Sunday, 13 May 2007


The OED says this is an arbitrary formation, probably related to hocus-pocus, hoky-poky. Other, more entertaining, suggestions are that it is from hokkani boro or hakk'ni panki, a term in the Romany language meaning the great trick, or from the Latin Mass: Hanc est meam panem, "this is my bread", used for anything magical or not understood, or even a duplication of hanky, referring to the way a conjuror flourishes a handkerchief to deceive the eye.

Anyway, the word in its first meaning, trickery or double-dealing, can be traced back to 1841, while in its second meaning, which the OED prissily defines as sexual activity or dalliance, esp. of a surreptitious nature, it did not appear in print until 1939, and then in a quotation from G B Shaw!

All this is rather dull, except to rabid etymologists, but here is something much more exciting:

Everyone who has come into contact with Japanese people knows that, to them, using a hanky in their presence is the equivalent of, well, think of the nastiest thing you have ever seen anyone doing in public. No need to learn all about chopsticks and the poisonous fugu fish, all you must remember while in Japan is: never let anyone see you blow your nose. No-one will look appalled if you do, they are much too polite, but you should be aware that in their minds will be the thought: I wonder how many of his other bodily secretions he wraps up in a cloth and puts in his pocket?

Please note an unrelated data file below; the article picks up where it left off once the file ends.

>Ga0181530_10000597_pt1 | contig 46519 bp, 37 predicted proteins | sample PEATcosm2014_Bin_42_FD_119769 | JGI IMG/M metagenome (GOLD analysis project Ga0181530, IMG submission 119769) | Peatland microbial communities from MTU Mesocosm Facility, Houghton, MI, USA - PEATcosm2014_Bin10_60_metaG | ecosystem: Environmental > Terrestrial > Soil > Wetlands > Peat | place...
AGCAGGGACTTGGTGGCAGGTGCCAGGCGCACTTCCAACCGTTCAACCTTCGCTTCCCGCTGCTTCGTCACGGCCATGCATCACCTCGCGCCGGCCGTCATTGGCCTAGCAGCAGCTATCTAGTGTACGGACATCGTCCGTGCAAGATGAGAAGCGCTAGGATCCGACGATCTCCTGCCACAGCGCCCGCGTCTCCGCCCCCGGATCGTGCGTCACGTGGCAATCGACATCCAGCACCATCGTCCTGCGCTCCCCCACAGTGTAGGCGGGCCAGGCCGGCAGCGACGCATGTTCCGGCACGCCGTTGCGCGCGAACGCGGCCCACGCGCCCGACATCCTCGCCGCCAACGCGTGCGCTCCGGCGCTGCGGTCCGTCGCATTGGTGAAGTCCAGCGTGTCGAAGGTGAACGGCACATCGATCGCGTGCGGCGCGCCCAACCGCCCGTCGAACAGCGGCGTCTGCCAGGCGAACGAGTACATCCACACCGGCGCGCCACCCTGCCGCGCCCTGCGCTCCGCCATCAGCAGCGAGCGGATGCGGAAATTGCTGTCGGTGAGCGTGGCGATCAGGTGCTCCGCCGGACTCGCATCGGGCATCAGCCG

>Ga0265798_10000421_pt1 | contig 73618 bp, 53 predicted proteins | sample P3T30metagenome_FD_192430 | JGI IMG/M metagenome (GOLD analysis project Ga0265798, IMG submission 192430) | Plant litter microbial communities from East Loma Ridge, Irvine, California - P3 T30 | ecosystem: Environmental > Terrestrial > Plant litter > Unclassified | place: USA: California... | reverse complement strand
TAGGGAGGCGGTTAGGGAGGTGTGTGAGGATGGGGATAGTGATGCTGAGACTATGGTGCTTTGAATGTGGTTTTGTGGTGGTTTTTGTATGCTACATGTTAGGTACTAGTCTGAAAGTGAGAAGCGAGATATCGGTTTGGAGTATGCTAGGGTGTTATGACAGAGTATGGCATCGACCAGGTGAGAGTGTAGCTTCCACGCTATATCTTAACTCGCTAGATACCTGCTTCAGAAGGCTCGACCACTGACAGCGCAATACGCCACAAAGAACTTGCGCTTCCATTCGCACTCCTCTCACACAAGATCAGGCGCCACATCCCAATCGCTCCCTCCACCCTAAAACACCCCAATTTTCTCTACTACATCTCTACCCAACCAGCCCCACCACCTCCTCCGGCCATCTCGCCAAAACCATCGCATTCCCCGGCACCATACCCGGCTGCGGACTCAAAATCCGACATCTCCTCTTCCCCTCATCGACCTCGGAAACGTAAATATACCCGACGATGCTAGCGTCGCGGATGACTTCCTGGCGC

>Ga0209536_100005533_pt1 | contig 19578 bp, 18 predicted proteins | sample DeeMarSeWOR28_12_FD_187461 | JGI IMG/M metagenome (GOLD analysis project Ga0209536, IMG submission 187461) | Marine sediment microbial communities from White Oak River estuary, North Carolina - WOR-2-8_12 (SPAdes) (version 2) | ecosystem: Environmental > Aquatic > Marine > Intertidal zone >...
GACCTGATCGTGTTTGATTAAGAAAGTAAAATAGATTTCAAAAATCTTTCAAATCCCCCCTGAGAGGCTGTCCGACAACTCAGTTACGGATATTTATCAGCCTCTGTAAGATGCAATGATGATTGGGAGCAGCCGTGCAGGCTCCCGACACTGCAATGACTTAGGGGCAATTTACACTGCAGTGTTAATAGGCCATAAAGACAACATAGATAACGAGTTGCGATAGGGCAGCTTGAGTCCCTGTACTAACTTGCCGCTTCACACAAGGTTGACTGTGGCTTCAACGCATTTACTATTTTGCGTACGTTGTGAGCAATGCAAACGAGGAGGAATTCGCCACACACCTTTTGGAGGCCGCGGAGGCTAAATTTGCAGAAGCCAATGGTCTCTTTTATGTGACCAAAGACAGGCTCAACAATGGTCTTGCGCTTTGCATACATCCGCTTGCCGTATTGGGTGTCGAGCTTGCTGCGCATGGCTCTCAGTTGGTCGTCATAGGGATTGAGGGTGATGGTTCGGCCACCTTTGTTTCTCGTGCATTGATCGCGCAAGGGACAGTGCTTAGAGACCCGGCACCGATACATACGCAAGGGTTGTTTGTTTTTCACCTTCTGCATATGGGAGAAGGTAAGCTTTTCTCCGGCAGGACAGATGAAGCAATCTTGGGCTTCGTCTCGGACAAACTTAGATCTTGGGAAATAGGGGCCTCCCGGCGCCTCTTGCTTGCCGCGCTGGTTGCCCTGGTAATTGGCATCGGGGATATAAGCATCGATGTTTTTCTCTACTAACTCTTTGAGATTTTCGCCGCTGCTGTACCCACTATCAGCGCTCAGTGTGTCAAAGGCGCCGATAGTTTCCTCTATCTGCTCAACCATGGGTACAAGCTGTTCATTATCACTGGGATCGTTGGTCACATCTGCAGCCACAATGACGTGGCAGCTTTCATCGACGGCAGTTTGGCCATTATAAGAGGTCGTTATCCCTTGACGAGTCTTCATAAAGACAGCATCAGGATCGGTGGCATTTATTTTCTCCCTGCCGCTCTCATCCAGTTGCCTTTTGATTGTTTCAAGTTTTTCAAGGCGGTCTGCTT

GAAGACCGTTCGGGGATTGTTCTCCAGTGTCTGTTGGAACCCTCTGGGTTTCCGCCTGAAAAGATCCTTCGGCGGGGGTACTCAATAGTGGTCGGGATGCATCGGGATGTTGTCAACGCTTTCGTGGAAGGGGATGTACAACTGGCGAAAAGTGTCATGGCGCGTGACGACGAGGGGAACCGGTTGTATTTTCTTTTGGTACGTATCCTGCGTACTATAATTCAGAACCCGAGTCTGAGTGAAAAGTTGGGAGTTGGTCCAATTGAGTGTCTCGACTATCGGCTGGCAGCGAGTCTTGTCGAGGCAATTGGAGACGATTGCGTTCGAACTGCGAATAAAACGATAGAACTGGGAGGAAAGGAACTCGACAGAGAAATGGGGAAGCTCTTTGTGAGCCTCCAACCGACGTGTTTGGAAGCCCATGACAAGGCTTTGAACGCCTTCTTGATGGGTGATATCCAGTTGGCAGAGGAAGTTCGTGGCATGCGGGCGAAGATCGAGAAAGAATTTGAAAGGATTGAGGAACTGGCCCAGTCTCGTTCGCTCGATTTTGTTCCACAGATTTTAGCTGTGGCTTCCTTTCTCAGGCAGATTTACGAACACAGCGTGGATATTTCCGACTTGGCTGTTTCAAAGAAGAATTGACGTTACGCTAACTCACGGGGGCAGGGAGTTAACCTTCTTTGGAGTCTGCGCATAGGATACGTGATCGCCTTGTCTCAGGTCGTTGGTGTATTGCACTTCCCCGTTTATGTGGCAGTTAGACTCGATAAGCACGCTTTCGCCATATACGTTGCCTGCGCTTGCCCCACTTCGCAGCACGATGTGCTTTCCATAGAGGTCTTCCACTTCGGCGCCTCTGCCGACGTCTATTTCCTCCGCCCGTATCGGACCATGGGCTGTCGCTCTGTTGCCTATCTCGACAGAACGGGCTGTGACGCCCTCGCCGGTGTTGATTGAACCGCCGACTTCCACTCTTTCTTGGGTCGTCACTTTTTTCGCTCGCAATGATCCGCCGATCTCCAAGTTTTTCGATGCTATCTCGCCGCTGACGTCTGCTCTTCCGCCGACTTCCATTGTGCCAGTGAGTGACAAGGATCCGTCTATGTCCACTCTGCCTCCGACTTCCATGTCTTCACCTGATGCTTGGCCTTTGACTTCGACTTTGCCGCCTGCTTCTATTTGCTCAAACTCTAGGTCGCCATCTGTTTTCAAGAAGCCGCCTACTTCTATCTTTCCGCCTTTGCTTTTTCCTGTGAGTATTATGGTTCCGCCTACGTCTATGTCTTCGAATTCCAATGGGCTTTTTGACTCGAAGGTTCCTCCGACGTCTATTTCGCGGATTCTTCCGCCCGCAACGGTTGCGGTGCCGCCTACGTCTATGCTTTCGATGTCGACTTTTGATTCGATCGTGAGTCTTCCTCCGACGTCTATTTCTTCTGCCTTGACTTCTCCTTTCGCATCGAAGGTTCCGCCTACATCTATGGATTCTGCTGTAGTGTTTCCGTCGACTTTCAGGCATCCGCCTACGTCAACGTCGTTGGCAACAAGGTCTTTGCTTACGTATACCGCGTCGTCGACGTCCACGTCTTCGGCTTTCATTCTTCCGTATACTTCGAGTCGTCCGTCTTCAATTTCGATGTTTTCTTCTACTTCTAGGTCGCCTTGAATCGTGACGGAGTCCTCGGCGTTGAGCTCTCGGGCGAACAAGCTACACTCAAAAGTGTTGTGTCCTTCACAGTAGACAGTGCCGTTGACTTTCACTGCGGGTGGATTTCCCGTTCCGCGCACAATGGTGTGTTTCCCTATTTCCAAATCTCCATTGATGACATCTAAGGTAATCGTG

But, you may ask, how do the Japanese cope with occasional nasal catarrh? The answer is that they have two methods of dealing with it when it is just not possible to leave the room: both of them are, to our mind, utterly disgusting and I shall not describe them.

On the other hand, the device illustrated here (as No 114 in my Practical Hats series) is rather appealing and would be useful for managing a really heavy cold, but seems somewhat indiscreet for Japanese taste; perhaps they manufacture it only for export.

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